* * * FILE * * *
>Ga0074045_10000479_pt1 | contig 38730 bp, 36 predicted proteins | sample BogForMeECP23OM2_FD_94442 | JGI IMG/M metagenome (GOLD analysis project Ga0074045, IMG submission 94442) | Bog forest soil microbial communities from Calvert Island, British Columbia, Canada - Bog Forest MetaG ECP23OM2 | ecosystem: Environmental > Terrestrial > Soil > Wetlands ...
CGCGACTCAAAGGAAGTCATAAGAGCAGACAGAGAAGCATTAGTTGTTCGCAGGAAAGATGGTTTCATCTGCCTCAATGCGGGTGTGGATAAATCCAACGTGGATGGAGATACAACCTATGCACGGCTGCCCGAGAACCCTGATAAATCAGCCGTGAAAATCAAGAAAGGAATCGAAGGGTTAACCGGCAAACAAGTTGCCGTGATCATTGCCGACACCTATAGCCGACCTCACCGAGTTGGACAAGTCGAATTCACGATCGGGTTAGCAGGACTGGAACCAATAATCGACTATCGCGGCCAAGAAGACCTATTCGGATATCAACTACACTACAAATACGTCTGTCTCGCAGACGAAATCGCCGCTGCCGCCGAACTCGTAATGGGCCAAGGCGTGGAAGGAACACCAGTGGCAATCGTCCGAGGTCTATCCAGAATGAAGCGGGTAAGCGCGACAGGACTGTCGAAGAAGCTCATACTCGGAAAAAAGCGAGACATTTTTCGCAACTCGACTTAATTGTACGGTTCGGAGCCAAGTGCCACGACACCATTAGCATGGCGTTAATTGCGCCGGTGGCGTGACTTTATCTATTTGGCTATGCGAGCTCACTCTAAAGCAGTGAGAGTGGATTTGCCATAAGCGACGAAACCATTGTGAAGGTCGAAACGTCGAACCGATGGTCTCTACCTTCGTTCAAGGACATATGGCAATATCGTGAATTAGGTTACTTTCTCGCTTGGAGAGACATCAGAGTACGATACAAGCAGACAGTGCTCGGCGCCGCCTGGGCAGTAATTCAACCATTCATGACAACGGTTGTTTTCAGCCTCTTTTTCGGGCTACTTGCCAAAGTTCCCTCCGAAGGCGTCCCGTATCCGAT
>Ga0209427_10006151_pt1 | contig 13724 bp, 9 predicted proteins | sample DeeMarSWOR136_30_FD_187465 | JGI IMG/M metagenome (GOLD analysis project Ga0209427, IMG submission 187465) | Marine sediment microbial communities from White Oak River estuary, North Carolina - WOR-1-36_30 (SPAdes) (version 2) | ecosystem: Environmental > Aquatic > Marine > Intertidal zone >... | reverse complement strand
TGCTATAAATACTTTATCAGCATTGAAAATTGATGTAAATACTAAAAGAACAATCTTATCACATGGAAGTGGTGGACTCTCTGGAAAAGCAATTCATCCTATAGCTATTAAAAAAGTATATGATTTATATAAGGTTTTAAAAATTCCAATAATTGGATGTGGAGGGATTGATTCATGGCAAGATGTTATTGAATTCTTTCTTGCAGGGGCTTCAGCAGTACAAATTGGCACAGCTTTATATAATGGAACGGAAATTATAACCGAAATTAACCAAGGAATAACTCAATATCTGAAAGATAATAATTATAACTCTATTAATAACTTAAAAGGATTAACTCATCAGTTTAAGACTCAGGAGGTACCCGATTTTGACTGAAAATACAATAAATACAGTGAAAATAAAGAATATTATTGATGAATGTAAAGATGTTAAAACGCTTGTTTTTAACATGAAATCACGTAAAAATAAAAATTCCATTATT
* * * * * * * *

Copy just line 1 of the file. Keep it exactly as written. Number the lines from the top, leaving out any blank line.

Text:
>Ga0074045_10000479_pt1 | contig 38730 bp, 36 predicted proteins | sample BogForMeECP23OM2_FD_94442 | JGI IMG/M metagenome (GOLD analysis project Ga0074045, IMG submission 94442) | Bog forest soil microbial communities from Calvert Island, British Columbia, Canada - Bog Forest MetaG ECP23OM2 | ecosystem: Environmental > Terrestrial > Soil > Wetlands ...